Iran’s president says US committed a ‘grave mistake’ in killing top general
Iranian President Hassan Rouhani said Saturday the United States committed a “grave mistake” in killing Iranian commander Qasem Soleimani and that Americans “will face the consequences of this criminal act not only today, but also in the coming years.”
His remarks came on the same day mourners in neighboring Iraq were chanting “Death to America” at a funeral procession for Soleimani and an Iraqi militia leader who died with him in a US airstrike in Iraq Friday morning.
“The Americans did not understand what grave mistake they committed,” Rouhani said while visiting the house of Soleimani’s family in Tehran, according to a statement his office released.
The strike killed Soleimani, head of Iran’s Quds Force, at Baghdad International Airport, along with Abu Mahdi al-Muhandis, deputy head of the Iran-backed Iraqi Popular Mobilization Forces. At least six people were killed in the strike, an Iraqi security source told CNN on condition of anonymity.
It marks a major escalation in regional tensions that have pitted Tehran against Washington and its allies in the Middle East.
Trump said Soleimani was plotting “imminent and sinister attacks” on Americans.
The Pentagon blamed Soleimani and his Quds Force for recent assaults on coalition bases in Iraq, including a December 27 strike that culminated in the deaths of an American contractor and Iraqi personnel. It also blamed him for hundreds of protesters storming the US Embassy compound in Baghdad on December 31.
After the embassy attack, the US sent to the Middle East 750 troops from the Immediate Response Force of the 82nd Airborne Division. On Friday, the US announced it was sending the rest of the brigade — about 3,000 soldiers.
Soleimani was the head of the Islamic Revolutionary Guards Corps (IRGC) Quds Force and became the architect of Tehran’s proxy conflicts in the Middle East.
The Trump administration viewed Soleimani as a ruthless killer, and the President told reporters Friday that the general should have been taken out by previous presidents.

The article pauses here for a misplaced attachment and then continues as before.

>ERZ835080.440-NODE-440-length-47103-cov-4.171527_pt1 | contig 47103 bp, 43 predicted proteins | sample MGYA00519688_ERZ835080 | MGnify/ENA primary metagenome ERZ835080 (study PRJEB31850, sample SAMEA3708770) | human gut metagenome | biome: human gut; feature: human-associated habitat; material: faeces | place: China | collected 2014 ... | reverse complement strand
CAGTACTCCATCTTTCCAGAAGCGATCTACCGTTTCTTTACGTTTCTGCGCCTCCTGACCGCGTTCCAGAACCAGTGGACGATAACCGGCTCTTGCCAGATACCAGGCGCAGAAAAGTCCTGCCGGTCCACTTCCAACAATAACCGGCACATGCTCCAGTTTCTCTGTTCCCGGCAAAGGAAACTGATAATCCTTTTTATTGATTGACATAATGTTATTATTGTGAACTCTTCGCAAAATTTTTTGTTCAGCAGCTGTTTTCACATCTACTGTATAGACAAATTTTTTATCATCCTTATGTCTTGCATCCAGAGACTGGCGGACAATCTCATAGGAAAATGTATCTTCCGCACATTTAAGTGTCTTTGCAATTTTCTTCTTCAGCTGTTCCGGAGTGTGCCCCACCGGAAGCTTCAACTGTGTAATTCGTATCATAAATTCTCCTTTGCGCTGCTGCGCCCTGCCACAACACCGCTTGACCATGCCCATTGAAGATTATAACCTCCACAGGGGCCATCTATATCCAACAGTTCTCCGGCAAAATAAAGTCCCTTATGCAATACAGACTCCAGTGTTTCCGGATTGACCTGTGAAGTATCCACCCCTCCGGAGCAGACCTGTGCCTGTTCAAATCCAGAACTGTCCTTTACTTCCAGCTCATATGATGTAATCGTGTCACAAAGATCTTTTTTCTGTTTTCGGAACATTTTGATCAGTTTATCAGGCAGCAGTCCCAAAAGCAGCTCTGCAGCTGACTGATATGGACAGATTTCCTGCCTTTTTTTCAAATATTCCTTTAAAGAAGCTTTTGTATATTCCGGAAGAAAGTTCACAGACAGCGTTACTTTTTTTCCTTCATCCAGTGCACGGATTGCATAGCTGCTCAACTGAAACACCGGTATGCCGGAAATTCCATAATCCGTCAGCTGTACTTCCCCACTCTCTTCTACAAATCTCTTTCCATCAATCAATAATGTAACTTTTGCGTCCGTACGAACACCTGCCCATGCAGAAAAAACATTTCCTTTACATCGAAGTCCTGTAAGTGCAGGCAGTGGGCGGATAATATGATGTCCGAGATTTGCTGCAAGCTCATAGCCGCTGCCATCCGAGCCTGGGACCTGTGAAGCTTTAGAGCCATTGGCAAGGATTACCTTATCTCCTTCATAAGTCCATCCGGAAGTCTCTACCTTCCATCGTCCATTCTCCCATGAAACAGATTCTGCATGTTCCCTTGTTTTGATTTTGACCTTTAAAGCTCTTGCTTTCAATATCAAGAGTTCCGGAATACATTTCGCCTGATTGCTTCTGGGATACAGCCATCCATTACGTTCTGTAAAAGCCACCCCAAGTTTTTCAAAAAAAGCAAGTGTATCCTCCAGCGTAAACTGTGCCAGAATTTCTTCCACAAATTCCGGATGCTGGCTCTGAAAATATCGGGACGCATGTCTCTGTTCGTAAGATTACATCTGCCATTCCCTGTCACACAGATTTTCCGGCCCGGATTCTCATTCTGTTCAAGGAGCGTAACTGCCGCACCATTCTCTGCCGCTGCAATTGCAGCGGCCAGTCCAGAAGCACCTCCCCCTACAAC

The Pentagon blamed Soleimani for hundreds of deaths of Americans and their allies. “General Soleimani was actively developing plans to attack American diplomats and service members in Iraq and throughout the region,” the Pentagon said, calling the strike “decisive defensive” action aimed at deterring Iranian attacks.
Secretary of State Mike Pompeo said the strike had thwarted an “imminent” attack in the region but declined to give details.
Sen. Chris Van Hollen, a Democrat and member of the Appropriations Committee, said Friday the strike will increase threats to US interests.
“Today the administration announced we’re sending 3,000 more troops to the region,” he said. “So, clearly the administration recognizes that this action has actually dramatically increased the risks in the Middle East, increased the risks of an attack from Iran. And it should be no surprise to anybody who has followed these issues that Iran does mean what it says when it says this is essentially tantamount to an act of war.”
Iran says it will fight back
During Rouhani’s visit with Soleimani’s family Saturday, Soleimani’s daughter asked him: “Who will take revenge for my father?”
“Everyone will take revenge,” he replied, in video aired by Iranian state television.
Iran’s Supreme Leader, Ayatollah Ali Khamenei, has vowed “harsh revenge,” according to a statement on his official website.
“His pure blood was shed in the hands of the most depraved of human beings,” Khamenei said.
In a letter to the United Nations, Iran described the attack as state terrorism and an unlawful criminal act.
It was “tantamount to opening a war,” Majid Takht Ravanchi, Iran’s ambassador to the UN, told CNN’s “Erin Burnett OutFront” on Friday.